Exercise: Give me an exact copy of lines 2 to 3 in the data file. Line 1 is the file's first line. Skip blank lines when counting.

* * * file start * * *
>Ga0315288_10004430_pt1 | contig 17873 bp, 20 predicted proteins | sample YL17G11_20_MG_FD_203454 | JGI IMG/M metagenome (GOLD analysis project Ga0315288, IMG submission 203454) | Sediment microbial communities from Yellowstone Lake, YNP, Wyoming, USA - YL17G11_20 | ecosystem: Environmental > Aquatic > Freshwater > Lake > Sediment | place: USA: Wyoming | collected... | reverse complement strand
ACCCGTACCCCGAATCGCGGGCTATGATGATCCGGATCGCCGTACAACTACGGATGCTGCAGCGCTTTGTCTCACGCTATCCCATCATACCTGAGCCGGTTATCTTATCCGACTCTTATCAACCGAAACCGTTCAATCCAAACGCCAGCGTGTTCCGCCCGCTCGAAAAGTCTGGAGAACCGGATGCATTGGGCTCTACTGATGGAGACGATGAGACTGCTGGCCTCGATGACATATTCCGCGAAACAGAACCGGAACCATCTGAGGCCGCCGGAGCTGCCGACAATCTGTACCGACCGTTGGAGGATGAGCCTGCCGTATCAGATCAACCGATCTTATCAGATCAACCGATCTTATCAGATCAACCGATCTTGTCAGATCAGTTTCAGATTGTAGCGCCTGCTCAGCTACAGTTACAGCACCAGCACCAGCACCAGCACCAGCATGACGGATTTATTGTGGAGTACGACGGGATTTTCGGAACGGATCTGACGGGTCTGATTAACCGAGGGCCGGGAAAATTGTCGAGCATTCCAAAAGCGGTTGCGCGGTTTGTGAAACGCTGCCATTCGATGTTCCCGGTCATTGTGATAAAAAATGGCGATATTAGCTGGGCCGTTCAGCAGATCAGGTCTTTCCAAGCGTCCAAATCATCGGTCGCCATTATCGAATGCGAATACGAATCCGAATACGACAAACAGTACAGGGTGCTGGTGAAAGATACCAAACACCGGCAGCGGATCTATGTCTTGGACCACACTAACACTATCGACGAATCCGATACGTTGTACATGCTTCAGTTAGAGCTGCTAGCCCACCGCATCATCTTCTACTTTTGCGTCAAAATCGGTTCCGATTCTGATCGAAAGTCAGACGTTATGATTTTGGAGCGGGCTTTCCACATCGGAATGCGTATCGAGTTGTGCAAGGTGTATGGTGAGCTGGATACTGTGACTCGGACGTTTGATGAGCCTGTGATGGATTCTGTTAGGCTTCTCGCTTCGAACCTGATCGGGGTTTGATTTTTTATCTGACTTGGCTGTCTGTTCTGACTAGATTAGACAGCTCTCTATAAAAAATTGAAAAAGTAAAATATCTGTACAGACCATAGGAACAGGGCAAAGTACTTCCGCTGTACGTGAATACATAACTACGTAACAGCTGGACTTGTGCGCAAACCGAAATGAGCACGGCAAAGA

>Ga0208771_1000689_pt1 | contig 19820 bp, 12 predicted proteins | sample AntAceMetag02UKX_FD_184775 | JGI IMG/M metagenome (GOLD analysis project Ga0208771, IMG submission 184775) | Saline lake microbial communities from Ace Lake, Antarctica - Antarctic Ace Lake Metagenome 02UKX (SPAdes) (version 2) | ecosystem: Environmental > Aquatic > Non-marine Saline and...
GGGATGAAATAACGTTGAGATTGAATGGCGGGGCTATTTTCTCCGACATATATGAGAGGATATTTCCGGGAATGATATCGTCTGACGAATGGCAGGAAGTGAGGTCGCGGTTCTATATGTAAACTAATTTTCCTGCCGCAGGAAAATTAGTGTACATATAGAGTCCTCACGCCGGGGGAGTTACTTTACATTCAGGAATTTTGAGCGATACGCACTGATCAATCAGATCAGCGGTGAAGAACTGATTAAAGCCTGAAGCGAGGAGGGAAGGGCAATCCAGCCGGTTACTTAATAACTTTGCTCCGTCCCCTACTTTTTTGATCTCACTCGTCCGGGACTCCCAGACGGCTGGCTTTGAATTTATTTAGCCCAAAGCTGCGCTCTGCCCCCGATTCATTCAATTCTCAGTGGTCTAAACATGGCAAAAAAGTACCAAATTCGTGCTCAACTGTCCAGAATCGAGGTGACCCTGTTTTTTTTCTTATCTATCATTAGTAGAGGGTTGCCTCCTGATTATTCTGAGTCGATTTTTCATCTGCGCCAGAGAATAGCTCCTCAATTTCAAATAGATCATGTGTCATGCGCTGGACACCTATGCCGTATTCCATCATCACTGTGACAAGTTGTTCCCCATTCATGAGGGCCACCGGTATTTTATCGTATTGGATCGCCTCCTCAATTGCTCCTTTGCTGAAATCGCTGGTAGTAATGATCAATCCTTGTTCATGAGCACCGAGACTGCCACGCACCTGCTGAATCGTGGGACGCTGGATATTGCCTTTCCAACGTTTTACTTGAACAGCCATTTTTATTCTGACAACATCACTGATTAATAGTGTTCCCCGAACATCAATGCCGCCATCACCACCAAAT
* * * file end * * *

ACCCGTACCCCGAATCGCGGGCTATGATGATCCGGATCGCCGTACAACTACGGATGCTGCAGCGCTTTGTCTCACGCTATCCCATCATACCTGAGCCGGTTATCTTATCCGACTCTTATCAACCGAAACCGTTCAATCCAAACGCCAGCGTGTTCCGCCCGCTCGAAAAGTCTGGAGAACCGGATGCATTGGGCTCTACTGATGGAGACGATGAGACTGCTGGCCTCGATGACATATTCCGCGAAACAGAACCGGAACCATCTGAGGCCGCCGGAGCTGCCGACAATCTGTACCGACCGTTGGAGGATGAGCCTGCCGTATCAGATCAACCGATCTTATCAGATCAACCGATCTTATCAGATCAACCGATCTTGTCAGATCAGTTTCAGATTGTAGCGCCTGCTCAGCTACAGTTACAGCACCAGCACCAGCACCAGCACCAGCATGACGGATTTATTGTGGAGTACGACGGGATTTTCGGAACGGATCTGACGGGTCTGATTAACCGAGGGCCGGGAAAATTGTCGAGCATTCCAAAAGCGGTTGCGCGGTTTGTGAAACGCTGCCATTCGATGTTCCCGGTCATTGTGATAAAAAATGGCGATATTAGCTGGGCCGTTCAGCAGATCAGGTCTTTCCAAGCGTCCAAATCATCGGTCGCCATTATCGAATGCGAATACGAATCCGAATACGACAAACAGTACAGGGTGCTGGTGAAAGATACCAAACACCGGCAGCGGATCTATGTCTTGGACCACACTAACACTATCGACGAATCCGATACGTTGTACATGCTTCAGTTAGAGCTGCTAGCCCACCGCATCATCTTCTACTTTTGCGTCAAAATCGGTTCCGATTCTGATCGAAAGTCAGACGTTATGATTTTGGAGCGGGCTTTCCACATCGGAATGCGTATCGAGTTGTGCAAGGTGTATGGTGAGCTGGATACTGTGACTCGGACGTTTGATGAGCCTGTGATGGATTCTGTTAGGCTTCTCGCTTCGAACCTGATCGGGGTTTGATTTTTTATCTGACTTGGCTGTCTGTTCTGACTAGATTAGACAGCTCTCTATAAAAAATTGAAAAAGTAAAATATCTGTACAGACCATAGGAACAGGGCAAAGTACTTCCGCTGTACGTGAATACATAACTACGTAACAGCTGGACTTGTGCGCAAACCGAAATGAGCACGGCAAAGA

>Ga0208771_1000689_pt1 | contig 19820 bp, 12 predicted proteins | sample AntAceMetag02UKX_FD_184775 | JGI IMG/M metagenome (GOLD analysis project Ga0208771, IMG submission 184775) | Saline lake microbial communities from Ace Lake, Antarctica - Antarctic Ace Lake Metagenome 02UKX (SPAdes) (version 2) | ecosystem: Environmental > Aquatic > Non-marine Saline and...